United States District Court, D. Maine
MEMORANDUM OF DECISION ON DEFENDANT'S MOTION TO
C. Nivison U.S. Magistrate Judge
matter is before the Court on Defendant's motion to
suppress. (ECF No. 9.) Through his motion, Defendant contends
law enforcement lacked a reasonable articulable suspicion to
“seize” him while he was camping in Acadia
National Park on August 3, 2016. Following a hearing, and
after consideration of the parties' arguments, the Court
denies the motion.
the evening of August 3, 2016, Darren Belskis, a ranger in
Acadia National Park, while on foot patrol in the Blackwoods
Campground of the park, heard some noise during quiet hours
(10 p.m. - 6 a.m.), and walked toward the direction of the
noise. As he approached the location of the noise, he smelled
marijuana. He determined the smell was coming from
at the entrance to the campsite, Ranger Belskis observed two
individuals, one male and one female. He witnessed the female
hand a vapor pen to the male. A vapor pen is a device used to
smoke a variety of substances. The male appeared to conceal
the item in one of his hands. Ranger Belskis directed
Defendant to put down the vapor pen. Defendant put the pen in
the pocket of the short pants he was wearing at the time.
Defendant did not take the pen out of his pocket and make it
available to Ranger Belskis, Ranger Belskis placed Defendant
in handcuffs. According to Ranger Belskis, he placed
Defendant in handcuffs to gain control of the situation as he
was concerned for his safety and about the possible
destruction of evidence. Ranger Belskis cited the time of
night (approximately 11 p.m.), Defendant's apparent use
of an intoxicating drug, and Defendant's failure to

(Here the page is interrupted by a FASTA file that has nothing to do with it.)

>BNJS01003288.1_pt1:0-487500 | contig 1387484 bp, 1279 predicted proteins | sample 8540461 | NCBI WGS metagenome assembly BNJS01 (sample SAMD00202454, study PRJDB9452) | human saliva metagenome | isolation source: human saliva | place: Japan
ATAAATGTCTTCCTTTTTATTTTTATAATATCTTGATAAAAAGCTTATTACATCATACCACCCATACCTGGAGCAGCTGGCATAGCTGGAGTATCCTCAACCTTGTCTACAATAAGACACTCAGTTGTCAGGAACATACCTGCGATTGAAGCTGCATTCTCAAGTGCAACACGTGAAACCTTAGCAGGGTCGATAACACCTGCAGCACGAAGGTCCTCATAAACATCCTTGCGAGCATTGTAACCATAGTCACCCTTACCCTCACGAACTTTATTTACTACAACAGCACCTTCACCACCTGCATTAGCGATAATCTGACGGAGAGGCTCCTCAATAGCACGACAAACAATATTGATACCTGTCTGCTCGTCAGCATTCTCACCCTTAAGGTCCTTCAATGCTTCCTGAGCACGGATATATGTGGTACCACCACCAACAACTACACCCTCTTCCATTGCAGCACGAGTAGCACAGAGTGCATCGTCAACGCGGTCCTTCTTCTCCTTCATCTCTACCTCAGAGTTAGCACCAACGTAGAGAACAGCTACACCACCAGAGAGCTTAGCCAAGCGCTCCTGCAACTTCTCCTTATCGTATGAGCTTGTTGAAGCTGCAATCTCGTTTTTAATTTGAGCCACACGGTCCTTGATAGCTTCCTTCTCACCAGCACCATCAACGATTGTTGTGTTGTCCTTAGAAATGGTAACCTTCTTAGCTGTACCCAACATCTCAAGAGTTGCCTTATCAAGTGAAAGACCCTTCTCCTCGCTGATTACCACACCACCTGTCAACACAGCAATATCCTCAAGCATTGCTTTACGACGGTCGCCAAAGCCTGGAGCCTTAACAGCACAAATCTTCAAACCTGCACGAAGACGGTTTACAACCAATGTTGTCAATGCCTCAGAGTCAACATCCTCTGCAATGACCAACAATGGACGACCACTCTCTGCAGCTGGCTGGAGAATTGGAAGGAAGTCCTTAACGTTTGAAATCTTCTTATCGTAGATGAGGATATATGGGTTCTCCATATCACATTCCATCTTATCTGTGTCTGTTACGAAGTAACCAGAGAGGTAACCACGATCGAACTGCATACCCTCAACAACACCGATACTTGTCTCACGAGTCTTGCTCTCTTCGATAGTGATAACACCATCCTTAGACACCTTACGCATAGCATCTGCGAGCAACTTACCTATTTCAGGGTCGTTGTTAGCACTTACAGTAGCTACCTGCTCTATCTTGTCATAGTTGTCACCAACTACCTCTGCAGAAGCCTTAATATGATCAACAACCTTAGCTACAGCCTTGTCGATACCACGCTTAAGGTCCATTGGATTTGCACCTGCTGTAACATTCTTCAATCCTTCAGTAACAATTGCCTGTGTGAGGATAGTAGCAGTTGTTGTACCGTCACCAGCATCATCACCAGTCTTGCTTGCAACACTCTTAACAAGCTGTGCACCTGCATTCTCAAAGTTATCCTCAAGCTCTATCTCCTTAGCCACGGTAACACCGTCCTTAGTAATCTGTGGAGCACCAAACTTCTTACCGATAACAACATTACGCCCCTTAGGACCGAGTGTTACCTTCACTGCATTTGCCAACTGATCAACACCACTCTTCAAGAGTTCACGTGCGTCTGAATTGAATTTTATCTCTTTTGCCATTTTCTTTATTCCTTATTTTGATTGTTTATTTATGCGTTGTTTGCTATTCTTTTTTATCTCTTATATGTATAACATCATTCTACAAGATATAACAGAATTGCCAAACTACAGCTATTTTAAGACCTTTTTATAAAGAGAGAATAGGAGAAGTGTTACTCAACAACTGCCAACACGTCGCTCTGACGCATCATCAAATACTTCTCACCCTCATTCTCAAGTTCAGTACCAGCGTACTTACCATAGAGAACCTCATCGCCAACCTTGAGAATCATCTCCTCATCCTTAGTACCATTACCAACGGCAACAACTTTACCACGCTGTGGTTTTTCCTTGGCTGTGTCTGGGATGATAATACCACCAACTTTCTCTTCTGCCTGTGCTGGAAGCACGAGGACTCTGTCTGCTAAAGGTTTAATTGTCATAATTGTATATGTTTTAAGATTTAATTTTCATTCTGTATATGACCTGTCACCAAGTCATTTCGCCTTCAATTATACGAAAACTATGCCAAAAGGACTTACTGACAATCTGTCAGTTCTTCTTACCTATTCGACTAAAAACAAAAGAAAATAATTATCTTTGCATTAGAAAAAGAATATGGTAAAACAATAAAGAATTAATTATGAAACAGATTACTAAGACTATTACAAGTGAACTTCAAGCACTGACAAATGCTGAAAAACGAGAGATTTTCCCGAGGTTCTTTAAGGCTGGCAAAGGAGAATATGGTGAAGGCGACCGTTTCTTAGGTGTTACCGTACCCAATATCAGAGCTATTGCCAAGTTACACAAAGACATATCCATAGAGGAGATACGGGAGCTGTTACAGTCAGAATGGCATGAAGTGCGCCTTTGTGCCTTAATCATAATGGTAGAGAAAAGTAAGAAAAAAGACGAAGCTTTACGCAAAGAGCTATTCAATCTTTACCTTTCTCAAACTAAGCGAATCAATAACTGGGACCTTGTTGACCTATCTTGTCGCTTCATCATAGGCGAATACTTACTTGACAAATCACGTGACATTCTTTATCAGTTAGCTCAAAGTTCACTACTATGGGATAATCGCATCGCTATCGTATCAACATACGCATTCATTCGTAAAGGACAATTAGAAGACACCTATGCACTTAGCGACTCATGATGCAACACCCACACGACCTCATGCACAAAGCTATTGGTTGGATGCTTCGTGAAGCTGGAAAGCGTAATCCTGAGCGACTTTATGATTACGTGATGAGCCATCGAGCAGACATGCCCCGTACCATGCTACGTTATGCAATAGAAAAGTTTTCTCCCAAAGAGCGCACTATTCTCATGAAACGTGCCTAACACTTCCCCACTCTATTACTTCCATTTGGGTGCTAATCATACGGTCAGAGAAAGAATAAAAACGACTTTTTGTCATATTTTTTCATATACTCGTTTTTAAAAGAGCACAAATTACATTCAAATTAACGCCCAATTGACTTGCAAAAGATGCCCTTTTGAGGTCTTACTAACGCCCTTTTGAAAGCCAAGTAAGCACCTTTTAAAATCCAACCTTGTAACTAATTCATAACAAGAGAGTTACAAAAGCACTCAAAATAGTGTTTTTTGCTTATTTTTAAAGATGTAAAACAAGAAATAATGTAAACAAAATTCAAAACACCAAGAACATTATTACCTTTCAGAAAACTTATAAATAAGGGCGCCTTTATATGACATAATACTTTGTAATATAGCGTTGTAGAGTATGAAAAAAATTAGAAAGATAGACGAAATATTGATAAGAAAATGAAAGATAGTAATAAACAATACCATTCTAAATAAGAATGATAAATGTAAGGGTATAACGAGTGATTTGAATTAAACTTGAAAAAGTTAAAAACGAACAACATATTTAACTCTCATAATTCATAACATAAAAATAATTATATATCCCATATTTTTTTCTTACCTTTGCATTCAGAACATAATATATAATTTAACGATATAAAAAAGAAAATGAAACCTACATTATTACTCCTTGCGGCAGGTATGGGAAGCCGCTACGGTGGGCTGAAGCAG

follow his instruction to put down the vapor pen as the
factors that generated the safety concern.
placing Defendant in handcuffs, Ranger Belskis frisked
Defendant and removed the vapor pen from Defendant's
pocket. Ranger Belskis then requested that an associate come
to the campsite with a field test so that he could confirm
that the vapor pen contained a controlled substance. The
content of the vapor pen tested positive for THC. Because of
the delay occasioned by the request for a field test from
another ranger, the encounter lasted approximately thirty to
Government bears the burden of establishing that a stop
complied with the Fourth Amendment. United States v.
Lopez, 380 F.3d 538, 543 (1st Cir. 2004). “The
Fourth Amendment prohibits ‘unreasonable searches and
seizures' by the Government, and its protections extend
to brief investigatory stops of persons or vehicles that fall
short of traditional arrest.” United States v.
Arvizu, 534 U.S. 266, 273 (2002) (citing Terry v.
Ohio, 392 U.S. 1, 9 (1968)). To determine whether a stop
was reasonable, the Court must assess “(1) whether the
officer's action was justified at its inception, and (2)
whether it was reasonably related in scope to the
circumstances which justified the interference in the first
place.” United States v. Moore, 235 F.3d 700,
703 (1st Cir. 2000) (citations and internal quotations
the detention of a suspect is more burdensome than a brief
investigatory stop, it is generally analyzed as an